I’ve recently started a new fitness regimen, and as we all know, once you start intentionally exercising, you start noticing all the other people who are doing the same thing. Only this time, I’m also noticing the growing number of people who are wearing Fitbits.
Just in case you’re not familiar with this device, it’s a sleek, watch-looking wristband that records your activity levels, including steps taken, distances traveled, active minutes and calories burned. It allows you to enter information about the food you eat and log your workouts. You can also get models that track and display the floors you’ve climbed, your track workouts, your heart rate and pulse, and more.
Fitbit is a great dashboard for get information about the things you’re doing to keep yourself healthy – but it’s not a substitute for really understanding your overall health or what to do about it. It doesn’t measure your cholesterol level or check your body for cancer cells. It can’t tell if you’re getting a fever or dose you with an antibiotic. It won’t let you know if you’re suffering from hypertension, pre-diabetes or depression.
In other words, Fitbit can provide some very useful metrics that provide motivation and help you reach goals, but it doesn’t tell the whole story of your health. My fear is that an obsession with Fitbit can actually make us lazy about truly understanding and maintaining our health.
As grantmakers, it’s easy to fall into the “Fitbit fallacy” when it comes to metrics. We currently live in a time when metrics seem to matter more than ever before. We work hard to establish quantitative measures of success for ourselves and our grantees. We present data to our trustees with handy dashboards that demonstrate our progress with numbers and graphs.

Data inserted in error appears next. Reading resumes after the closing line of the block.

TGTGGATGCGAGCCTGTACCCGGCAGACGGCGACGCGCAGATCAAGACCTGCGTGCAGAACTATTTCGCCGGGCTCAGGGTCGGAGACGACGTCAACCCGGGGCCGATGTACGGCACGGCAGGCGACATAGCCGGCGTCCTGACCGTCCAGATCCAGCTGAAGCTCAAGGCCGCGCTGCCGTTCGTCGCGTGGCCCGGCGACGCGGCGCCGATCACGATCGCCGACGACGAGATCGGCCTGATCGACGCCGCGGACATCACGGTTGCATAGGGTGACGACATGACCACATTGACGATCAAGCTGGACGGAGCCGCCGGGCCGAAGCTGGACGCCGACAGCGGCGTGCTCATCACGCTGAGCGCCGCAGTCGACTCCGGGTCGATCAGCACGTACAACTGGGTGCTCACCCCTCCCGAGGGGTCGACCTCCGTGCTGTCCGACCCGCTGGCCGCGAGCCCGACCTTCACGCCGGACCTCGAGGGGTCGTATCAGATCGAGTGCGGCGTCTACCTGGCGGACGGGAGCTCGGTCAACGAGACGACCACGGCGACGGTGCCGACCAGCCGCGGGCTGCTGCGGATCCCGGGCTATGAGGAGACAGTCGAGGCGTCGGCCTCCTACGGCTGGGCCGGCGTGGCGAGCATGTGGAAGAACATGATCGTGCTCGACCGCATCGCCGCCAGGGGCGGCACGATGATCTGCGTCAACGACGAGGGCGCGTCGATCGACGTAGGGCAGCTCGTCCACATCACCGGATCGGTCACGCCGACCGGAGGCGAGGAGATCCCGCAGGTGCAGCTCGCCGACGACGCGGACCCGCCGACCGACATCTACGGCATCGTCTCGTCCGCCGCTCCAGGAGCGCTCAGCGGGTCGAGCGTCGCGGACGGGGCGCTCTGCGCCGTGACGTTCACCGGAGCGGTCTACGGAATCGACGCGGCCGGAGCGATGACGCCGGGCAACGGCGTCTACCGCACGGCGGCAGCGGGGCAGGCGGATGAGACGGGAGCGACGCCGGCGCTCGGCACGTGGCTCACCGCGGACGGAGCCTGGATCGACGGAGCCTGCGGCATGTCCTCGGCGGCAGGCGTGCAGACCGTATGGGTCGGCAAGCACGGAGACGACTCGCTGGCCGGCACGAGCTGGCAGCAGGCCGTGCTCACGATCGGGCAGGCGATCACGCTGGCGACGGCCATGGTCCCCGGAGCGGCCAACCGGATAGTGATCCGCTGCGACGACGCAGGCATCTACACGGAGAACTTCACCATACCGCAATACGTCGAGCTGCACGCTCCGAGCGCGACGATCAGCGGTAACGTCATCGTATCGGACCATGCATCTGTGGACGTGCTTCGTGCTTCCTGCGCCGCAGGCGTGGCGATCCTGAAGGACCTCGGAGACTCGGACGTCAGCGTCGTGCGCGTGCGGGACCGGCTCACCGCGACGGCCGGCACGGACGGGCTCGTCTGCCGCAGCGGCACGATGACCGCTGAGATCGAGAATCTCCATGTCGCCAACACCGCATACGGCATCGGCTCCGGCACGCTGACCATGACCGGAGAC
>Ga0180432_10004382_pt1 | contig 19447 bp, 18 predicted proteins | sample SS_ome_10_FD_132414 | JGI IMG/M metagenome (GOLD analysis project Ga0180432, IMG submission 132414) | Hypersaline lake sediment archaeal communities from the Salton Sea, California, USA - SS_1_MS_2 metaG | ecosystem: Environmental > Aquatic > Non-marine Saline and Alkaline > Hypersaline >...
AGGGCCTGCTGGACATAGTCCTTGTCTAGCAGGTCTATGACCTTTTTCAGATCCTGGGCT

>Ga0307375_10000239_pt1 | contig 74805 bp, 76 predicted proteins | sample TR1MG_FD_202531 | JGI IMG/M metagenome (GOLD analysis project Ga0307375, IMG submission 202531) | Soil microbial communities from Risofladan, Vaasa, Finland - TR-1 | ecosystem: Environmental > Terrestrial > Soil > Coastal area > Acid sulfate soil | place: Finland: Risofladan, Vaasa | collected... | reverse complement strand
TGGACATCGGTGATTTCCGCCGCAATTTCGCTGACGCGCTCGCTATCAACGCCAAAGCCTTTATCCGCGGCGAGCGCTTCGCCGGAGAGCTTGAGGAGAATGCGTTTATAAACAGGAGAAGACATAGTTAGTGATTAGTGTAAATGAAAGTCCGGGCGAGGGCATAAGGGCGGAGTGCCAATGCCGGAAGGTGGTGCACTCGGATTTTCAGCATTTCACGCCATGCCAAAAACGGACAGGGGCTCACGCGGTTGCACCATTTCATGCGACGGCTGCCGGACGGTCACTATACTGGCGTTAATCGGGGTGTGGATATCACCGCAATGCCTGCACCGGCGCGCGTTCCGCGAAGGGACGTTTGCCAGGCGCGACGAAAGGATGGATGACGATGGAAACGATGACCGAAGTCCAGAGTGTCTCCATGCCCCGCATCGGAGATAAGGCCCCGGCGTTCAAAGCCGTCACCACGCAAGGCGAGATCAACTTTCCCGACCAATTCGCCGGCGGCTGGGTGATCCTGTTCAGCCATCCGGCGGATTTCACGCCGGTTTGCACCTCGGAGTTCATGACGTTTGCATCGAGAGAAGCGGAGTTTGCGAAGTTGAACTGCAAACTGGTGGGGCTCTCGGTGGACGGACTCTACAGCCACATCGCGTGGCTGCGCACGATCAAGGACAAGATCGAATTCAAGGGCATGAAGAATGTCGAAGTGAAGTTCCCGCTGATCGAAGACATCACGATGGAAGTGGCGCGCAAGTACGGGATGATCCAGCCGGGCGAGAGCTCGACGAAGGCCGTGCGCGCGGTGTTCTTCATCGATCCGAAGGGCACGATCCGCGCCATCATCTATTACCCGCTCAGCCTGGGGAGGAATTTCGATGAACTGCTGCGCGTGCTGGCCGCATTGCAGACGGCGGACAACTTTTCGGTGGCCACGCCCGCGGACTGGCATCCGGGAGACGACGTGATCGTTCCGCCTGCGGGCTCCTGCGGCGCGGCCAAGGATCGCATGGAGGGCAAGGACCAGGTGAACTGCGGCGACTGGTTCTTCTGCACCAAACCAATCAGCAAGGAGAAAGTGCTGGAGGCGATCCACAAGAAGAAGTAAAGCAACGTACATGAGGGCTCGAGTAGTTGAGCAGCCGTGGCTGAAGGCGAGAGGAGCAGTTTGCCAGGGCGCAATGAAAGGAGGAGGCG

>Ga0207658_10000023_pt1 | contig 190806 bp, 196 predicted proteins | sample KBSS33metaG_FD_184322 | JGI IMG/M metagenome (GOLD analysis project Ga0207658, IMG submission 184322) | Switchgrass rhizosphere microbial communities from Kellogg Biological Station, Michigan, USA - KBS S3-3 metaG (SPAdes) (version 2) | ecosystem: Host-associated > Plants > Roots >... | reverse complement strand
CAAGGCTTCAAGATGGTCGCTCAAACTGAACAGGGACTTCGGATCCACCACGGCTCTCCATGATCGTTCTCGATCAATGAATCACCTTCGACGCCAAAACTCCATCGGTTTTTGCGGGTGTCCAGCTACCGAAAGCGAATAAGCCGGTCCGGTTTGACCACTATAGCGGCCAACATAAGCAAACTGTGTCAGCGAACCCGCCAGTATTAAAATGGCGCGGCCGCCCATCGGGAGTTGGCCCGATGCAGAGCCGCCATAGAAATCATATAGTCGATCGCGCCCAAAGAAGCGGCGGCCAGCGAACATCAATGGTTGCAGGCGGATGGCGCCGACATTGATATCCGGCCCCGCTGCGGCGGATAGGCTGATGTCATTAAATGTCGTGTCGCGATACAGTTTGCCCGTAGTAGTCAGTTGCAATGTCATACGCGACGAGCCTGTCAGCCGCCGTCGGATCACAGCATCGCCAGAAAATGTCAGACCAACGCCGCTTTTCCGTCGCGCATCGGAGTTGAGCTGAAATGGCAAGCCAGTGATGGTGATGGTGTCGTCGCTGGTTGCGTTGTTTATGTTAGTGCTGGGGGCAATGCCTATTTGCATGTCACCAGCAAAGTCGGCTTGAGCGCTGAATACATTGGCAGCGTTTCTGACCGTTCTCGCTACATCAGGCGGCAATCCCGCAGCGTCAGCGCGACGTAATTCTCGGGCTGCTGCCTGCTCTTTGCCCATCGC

These presentations are helpful, because they make our very complex work easier to grasp and – in some ways – show elements of movement toward huge and entrenched challenges. But we also can get caught up in the metrics and miss the bigger picture, neglecting to fully understand and maintain or invest in our work.
For example, if you’re funding a pre-K program and using a standardized assessment to measure kindergarten readiness, that’s fantastic – as long as you are aware that the assessment data is showing a snapshot of each child’s performance in time, but isn’t showing the presence of underlying factors. Does the child have a parent who reinforces learning at home and will continue to do so in kindergarten? Are there non-school social services that have supported this child’s family and will they continue? Will the kindergarten program the child enters continue to provide the support this child needs in school? What else do you need to know or do to ensure that your investments in this program continue to result in long-term success for the kids involved?
I’m not saying that data and dashboards aren’t useful. They can provide an eye-opening perspective that can help you think about your work more deeply. It can be incredibly eye-opening to learn how many steps you take in a day, or how far your grantmaking initiative has moved a particular needle. But don’t let that dashboard mask what’s going on beneath the surface, or beyond the elements you’re measuring. Just as with our health, much of the good we do in philanthropy has a holistic nature to it – and that’s a good that our data and dashboards simply cannot quantify.
Kris Putnam-Walkerly, MSW, is a philanthropy expert and author of the forthcoming book, Confident Giving. To learn more about her consulting and advising services for grantmakers, visit her website or read a case study.
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